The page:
Play Better Oboe By Singing

  • by Kathy Sheinhouse

 Play Better Oboe Through Song

Why Singing Helps Oboists Play Better

  • Production on the oboe is very similar to the voice.  Learning to sing, with support, windspeed and vibrato will help every aspect of your oboe playing.  You will learn how to manipulate your throat and how to throw your air. Further, you can practice almost any time and anywhere.

  • Singing was instrumental in my discovery of vibrato.  It was slow in coming for me, and was not emphasized in my pre-conservatory studies. I started with a terrible voice, and had a hard time getting to the right notes.  After some concerted effort over time, I can now say that I like my voice, I have established a good vibrato, have better relative pitch, and am not embarrassed to sing in lessons.  Sing in your choir (especially if your school doesn't have a band or you are not ready for the one that exists).  If you don't have time for a choir, sing your favorite songs, with and without recordings; with your friends, or alone.

  • Oboists need to produce their music on pitch, and there are things they need to do to ensure this happens. Singing can help to develop a better relative pitch because the the singer needs to anticipate the pitch before producing it. While oboists need to do the same, the margin for error is greater for a singer, and is therefore a more demanding and effective exercise for the development of relative pitch.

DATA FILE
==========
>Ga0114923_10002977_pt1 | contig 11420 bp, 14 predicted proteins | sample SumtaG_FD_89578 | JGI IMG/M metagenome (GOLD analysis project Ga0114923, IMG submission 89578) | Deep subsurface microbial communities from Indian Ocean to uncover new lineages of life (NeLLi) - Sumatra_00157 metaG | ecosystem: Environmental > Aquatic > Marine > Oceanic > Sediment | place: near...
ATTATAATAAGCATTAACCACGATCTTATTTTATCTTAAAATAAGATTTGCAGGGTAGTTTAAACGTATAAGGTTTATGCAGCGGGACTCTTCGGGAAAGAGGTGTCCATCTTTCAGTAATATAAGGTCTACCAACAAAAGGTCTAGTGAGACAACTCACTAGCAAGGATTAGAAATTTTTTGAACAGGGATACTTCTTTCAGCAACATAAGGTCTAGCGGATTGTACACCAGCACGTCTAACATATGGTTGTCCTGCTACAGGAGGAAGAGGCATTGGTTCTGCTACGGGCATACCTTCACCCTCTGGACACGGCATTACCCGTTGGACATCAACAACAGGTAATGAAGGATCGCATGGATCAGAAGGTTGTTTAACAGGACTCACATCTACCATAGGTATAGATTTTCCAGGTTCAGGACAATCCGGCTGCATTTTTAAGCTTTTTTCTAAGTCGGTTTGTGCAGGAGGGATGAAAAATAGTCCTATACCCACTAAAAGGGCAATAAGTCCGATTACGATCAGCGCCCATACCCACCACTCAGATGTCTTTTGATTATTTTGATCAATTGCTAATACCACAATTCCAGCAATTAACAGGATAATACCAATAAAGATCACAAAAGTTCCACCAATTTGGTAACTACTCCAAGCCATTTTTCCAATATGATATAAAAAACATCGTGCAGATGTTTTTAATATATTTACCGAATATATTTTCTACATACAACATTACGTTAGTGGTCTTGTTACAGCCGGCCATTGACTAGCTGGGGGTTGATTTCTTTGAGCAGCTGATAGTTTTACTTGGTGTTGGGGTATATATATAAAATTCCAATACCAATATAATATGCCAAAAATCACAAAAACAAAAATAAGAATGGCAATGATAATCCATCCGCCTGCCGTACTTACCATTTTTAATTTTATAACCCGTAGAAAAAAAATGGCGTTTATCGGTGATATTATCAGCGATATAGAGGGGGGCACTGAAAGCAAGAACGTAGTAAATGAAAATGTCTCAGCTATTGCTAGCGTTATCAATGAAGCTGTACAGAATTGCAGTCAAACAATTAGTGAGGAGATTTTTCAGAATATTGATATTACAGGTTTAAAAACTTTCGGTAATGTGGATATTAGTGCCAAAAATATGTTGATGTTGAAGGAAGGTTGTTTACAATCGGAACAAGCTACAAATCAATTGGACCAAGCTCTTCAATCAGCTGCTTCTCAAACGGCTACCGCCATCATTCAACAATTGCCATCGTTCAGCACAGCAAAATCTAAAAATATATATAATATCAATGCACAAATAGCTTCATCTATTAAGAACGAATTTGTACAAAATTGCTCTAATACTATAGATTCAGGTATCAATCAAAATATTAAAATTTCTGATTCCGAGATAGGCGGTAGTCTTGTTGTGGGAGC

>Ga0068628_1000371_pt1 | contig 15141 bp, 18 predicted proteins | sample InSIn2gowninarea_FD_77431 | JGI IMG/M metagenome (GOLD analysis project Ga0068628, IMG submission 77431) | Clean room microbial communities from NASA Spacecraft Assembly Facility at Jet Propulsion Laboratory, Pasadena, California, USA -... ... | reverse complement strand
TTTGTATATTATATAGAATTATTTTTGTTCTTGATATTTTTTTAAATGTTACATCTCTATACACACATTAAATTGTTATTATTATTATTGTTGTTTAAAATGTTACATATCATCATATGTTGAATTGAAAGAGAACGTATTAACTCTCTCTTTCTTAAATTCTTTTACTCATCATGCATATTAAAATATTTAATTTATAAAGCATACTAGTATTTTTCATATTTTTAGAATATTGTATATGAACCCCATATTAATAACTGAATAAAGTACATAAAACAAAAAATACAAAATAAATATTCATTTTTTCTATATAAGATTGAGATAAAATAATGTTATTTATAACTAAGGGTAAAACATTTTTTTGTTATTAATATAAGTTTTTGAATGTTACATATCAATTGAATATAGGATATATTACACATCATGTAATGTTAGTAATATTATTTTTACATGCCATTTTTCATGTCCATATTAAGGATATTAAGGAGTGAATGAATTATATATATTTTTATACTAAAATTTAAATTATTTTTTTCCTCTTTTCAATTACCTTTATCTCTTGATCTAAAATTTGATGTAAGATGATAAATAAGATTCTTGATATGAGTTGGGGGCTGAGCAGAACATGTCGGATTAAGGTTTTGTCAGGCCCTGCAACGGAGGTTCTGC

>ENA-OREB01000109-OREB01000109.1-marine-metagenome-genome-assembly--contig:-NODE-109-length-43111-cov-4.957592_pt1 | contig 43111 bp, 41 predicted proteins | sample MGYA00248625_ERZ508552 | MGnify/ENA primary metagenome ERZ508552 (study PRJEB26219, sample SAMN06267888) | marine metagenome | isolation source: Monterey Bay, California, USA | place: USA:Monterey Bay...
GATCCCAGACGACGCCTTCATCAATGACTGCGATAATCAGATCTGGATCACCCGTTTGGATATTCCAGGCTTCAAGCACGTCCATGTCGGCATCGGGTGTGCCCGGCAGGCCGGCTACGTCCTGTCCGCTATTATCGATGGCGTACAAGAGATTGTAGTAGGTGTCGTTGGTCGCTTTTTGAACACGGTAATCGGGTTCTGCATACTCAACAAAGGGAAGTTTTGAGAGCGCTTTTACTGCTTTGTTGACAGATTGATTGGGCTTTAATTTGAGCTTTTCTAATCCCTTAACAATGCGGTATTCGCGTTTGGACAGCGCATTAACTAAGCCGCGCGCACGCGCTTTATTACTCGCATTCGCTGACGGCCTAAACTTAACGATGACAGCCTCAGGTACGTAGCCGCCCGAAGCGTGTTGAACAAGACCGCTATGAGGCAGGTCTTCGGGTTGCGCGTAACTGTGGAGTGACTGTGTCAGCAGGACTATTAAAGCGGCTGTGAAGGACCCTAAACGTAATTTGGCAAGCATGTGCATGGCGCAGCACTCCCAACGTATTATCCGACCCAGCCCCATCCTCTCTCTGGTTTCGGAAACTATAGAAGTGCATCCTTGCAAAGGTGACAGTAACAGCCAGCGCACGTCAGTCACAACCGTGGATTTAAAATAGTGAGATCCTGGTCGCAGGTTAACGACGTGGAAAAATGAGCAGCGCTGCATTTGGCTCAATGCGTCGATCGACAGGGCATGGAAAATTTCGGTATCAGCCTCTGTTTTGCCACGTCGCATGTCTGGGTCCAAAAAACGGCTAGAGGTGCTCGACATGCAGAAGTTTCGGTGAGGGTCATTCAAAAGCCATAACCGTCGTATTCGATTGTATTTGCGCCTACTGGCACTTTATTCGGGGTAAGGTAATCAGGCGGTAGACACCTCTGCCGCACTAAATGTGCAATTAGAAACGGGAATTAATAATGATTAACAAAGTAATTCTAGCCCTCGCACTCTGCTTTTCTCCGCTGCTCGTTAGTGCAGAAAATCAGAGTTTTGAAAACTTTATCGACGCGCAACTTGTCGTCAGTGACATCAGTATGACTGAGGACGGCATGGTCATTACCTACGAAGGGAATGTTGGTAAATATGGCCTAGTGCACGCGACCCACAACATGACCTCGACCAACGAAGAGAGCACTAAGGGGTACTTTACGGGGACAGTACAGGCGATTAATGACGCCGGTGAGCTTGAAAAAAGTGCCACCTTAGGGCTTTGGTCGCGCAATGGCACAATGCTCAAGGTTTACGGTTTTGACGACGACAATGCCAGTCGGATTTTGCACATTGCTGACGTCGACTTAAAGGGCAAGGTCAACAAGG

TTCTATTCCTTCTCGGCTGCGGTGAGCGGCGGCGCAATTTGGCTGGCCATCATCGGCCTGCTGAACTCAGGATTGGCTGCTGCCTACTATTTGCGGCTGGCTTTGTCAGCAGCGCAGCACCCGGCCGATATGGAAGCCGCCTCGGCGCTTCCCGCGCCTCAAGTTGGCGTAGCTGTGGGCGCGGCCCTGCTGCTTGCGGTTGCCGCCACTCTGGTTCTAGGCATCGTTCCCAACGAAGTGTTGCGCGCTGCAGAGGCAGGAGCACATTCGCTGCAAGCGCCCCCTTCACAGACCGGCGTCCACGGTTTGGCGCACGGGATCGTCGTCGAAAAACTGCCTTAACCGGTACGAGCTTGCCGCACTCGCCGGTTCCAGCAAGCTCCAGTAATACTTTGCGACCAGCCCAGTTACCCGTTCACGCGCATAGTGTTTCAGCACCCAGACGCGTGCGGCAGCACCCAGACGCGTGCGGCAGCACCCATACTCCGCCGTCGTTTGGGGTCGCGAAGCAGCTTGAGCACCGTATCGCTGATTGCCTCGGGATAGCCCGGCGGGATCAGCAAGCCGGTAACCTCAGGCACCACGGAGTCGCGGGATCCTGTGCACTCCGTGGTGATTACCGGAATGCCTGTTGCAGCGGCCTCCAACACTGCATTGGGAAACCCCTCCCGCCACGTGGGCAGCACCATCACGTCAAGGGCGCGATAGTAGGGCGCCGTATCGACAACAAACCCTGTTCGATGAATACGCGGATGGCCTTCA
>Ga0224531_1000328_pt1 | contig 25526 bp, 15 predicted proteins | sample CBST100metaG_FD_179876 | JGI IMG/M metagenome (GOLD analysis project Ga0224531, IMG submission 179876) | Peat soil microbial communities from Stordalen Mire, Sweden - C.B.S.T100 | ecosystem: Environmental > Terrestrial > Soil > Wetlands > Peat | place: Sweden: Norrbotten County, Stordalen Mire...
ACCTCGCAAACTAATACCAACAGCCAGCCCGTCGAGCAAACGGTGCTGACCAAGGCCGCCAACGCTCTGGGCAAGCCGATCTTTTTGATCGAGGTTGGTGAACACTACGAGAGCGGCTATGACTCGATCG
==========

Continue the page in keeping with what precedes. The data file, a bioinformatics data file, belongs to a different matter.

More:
• Sing, sing sing- in school and church choirs, with your friends, alone and in your lessons. You will be surprised how important it will be to your long term result.

Singing Helps Players Develop A Good Musical Ear

Musicians ask their audience to listen. Making music is an awesome experience and responsibility. You are communicating powerful ideas and emotions without words. One teacher of mine said that "if you want the audience to really listen, you have to make each note very interesting-both alone and in combination with others".  Listening in particular ways stretches our ability to be interesting, and to pick up musical nuances, styles, and interpretations that can be transferred that into our own playing. 

Listen to music, all kinds of music. Listen to what tickles your ear. Listen to what soothes you, and what makes you feel nervous or excited.  To the extent your training allows you, dig deeper into your analysis. What about tone?  What about dynamics?  What about inflection?  What about vibrato?  What about the composition of the group?  What about the musical genre?  This is fundamental ear training.

Oboe Playing requires a great reed to get the results you want. If your oboe reed is not meeting your needs, try ours for for your best result.

"Some days there won't be a song in your heart.  Sing Anyway."  Emory Austin

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